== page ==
Overview of Expunging /Clearing Your Criminal Record in New York State
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UPDATED: Jun 19, 2018
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In New York State you cannot clear (destroy) or “expunge” your criminal record, even if you were never found guilty of the charges. Instead, New York uses a process called “sealing” for those records that qualify. Sealing means that the record still exists and is not physically destroyed, but it is hidden from public inspection. Once the record is sealed, the related fingerprint and palmprint cards, booking photos, DNA samples, and all official records are destroyed (with the exception of digital fingerprints that may be retained if the person already has a fingerprint on file that has not been sealed). New York allows sealing of certain violations, traffic infractions, juvenile offenses, and if a criminal case is In your favor.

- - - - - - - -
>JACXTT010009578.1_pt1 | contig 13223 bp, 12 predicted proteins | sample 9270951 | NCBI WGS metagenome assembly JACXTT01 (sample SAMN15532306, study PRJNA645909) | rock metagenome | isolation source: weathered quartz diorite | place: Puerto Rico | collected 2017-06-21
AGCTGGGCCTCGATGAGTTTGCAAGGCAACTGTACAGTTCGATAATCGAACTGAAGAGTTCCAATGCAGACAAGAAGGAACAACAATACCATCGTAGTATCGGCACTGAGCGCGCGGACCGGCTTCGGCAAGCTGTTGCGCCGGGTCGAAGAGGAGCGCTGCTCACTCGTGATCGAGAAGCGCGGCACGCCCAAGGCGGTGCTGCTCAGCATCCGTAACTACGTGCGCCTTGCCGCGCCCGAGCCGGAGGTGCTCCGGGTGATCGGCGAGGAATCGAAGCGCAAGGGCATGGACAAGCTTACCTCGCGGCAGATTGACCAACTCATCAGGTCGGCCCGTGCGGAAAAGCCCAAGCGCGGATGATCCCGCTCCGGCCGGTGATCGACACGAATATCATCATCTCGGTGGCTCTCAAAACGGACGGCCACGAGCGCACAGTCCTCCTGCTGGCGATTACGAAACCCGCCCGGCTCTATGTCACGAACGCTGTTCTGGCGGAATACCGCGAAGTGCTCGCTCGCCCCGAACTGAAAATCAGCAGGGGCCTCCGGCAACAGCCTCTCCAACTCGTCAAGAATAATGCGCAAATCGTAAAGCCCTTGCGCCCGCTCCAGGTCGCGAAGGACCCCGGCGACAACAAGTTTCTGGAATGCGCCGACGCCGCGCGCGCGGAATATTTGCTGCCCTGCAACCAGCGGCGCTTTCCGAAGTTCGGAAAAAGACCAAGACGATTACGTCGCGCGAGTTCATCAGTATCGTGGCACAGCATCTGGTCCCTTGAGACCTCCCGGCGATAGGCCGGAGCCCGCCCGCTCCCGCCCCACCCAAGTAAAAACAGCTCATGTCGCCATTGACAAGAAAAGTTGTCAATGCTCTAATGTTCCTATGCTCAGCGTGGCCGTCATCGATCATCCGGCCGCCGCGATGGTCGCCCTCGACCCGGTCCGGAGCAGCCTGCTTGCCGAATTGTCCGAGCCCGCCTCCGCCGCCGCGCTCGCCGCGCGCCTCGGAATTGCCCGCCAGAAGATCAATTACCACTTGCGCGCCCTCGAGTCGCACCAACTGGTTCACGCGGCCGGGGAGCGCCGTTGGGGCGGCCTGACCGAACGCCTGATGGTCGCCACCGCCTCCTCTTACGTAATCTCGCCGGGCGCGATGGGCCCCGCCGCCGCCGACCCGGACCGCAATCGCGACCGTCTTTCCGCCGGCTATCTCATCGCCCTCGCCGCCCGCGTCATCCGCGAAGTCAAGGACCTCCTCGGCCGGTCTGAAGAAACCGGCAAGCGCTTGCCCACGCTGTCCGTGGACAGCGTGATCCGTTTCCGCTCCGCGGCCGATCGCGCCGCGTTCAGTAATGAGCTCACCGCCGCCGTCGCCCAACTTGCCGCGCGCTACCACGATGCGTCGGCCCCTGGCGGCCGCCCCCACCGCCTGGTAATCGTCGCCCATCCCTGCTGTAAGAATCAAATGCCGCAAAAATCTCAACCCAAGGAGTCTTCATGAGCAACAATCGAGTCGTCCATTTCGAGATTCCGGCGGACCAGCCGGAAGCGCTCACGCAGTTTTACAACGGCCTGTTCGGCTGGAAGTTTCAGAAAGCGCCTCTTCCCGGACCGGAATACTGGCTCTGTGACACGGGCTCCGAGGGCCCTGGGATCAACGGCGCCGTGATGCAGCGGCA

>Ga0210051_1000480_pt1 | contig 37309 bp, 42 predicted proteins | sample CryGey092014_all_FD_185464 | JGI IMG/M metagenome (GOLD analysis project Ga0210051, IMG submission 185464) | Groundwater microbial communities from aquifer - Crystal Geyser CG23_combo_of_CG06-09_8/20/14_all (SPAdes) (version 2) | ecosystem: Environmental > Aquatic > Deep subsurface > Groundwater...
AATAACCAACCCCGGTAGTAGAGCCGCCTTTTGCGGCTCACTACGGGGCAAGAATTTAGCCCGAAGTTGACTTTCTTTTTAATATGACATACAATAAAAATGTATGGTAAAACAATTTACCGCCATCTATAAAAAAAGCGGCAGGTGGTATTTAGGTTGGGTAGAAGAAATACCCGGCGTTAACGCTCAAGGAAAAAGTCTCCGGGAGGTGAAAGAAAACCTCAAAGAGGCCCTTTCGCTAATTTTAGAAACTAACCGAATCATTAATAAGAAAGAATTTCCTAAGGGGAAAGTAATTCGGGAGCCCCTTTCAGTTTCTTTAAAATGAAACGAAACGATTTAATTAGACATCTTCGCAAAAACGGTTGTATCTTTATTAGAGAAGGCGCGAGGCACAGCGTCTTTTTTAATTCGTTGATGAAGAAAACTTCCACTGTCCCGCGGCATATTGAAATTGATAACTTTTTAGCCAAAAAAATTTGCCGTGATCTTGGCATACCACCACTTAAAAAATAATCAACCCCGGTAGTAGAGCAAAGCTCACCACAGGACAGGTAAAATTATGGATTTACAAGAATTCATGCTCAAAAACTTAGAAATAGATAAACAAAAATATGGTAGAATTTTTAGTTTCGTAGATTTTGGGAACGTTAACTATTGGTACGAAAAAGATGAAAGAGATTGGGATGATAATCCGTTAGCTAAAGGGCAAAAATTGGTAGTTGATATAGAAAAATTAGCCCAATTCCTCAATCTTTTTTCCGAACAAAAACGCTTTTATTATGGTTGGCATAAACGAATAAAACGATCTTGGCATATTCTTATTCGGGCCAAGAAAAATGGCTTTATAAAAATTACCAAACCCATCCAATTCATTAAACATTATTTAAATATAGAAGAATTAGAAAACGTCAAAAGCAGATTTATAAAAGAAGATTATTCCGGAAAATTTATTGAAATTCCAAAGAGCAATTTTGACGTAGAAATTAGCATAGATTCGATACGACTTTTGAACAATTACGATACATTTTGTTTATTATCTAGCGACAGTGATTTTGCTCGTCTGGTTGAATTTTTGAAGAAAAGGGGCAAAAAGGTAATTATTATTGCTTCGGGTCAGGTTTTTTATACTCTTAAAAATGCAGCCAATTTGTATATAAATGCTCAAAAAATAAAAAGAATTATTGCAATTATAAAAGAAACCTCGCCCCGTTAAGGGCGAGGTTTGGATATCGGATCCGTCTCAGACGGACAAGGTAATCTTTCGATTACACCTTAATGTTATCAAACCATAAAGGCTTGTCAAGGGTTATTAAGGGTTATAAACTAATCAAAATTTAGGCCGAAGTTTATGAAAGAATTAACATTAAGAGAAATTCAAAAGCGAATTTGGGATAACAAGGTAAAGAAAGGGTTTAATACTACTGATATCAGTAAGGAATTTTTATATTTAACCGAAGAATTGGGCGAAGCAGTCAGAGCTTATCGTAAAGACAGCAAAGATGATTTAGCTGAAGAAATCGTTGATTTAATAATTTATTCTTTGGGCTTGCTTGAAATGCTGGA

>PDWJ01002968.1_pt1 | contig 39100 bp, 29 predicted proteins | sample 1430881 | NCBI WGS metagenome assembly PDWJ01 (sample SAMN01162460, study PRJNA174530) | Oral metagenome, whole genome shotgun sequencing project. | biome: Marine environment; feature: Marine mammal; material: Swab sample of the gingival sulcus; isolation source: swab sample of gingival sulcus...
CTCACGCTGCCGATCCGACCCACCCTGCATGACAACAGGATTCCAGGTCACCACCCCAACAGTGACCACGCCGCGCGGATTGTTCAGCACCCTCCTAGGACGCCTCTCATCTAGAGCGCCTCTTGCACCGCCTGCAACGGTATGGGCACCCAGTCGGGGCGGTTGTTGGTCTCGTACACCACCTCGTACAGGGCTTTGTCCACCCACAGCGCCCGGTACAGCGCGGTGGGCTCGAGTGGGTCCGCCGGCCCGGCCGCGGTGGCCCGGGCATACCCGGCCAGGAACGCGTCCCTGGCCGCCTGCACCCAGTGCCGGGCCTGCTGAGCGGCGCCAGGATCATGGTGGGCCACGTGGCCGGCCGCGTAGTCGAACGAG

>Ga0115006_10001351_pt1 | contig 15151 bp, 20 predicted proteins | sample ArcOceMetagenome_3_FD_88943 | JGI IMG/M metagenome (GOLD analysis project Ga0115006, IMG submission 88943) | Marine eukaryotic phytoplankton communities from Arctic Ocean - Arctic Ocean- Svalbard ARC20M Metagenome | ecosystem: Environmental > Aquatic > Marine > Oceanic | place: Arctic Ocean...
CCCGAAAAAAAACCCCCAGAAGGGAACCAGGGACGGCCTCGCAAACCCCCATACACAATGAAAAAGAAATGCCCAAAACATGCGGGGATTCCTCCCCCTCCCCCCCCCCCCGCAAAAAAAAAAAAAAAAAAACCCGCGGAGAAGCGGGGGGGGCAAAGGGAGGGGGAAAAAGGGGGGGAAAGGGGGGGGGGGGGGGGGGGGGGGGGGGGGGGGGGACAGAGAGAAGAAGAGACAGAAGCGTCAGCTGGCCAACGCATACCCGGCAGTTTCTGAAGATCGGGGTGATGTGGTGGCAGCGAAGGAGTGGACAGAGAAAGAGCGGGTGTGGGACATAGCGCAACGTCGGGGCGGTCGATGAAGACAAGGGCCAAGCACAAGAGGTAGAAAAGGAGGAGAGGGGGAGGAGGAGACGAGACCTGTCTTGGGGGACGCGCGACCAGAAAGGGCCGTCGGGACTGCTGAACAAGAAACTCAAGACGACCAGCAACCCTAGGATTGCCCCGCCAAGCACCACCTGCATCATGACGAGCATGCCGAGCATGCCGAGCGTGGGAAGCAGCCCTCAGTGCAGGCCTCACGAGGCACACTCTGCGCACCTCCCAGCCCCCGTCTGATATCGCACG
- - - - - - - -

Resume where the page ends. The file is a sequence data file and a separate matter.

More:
Anyone whose criminal history record cannot be sealed can still get help by obtaining a Certificate of Relief from Disabilities or a Certificate of Good Conduct. These certificates are valuable option for lifting certain employment and licensing restrictions.
A sealed record can still be seen by law enforcement, by a firearm licensing agencies, by a prospective employer on a job requiring the carrying of a gun (i.e., a police officer), child care agencies, hospitals, schools and companies hiring school bus drivers.
Out-of-state and federal arrests and/or convictions are not a part of your New York criminal record and therefore getting your New York record sealed has no effect on them.
Since a sealed record is not generally open to the public it does not have to be disclosed on employment applications. Additionally, you will become eligible for things such as student loans, certain housing assistance, and the right to vote.
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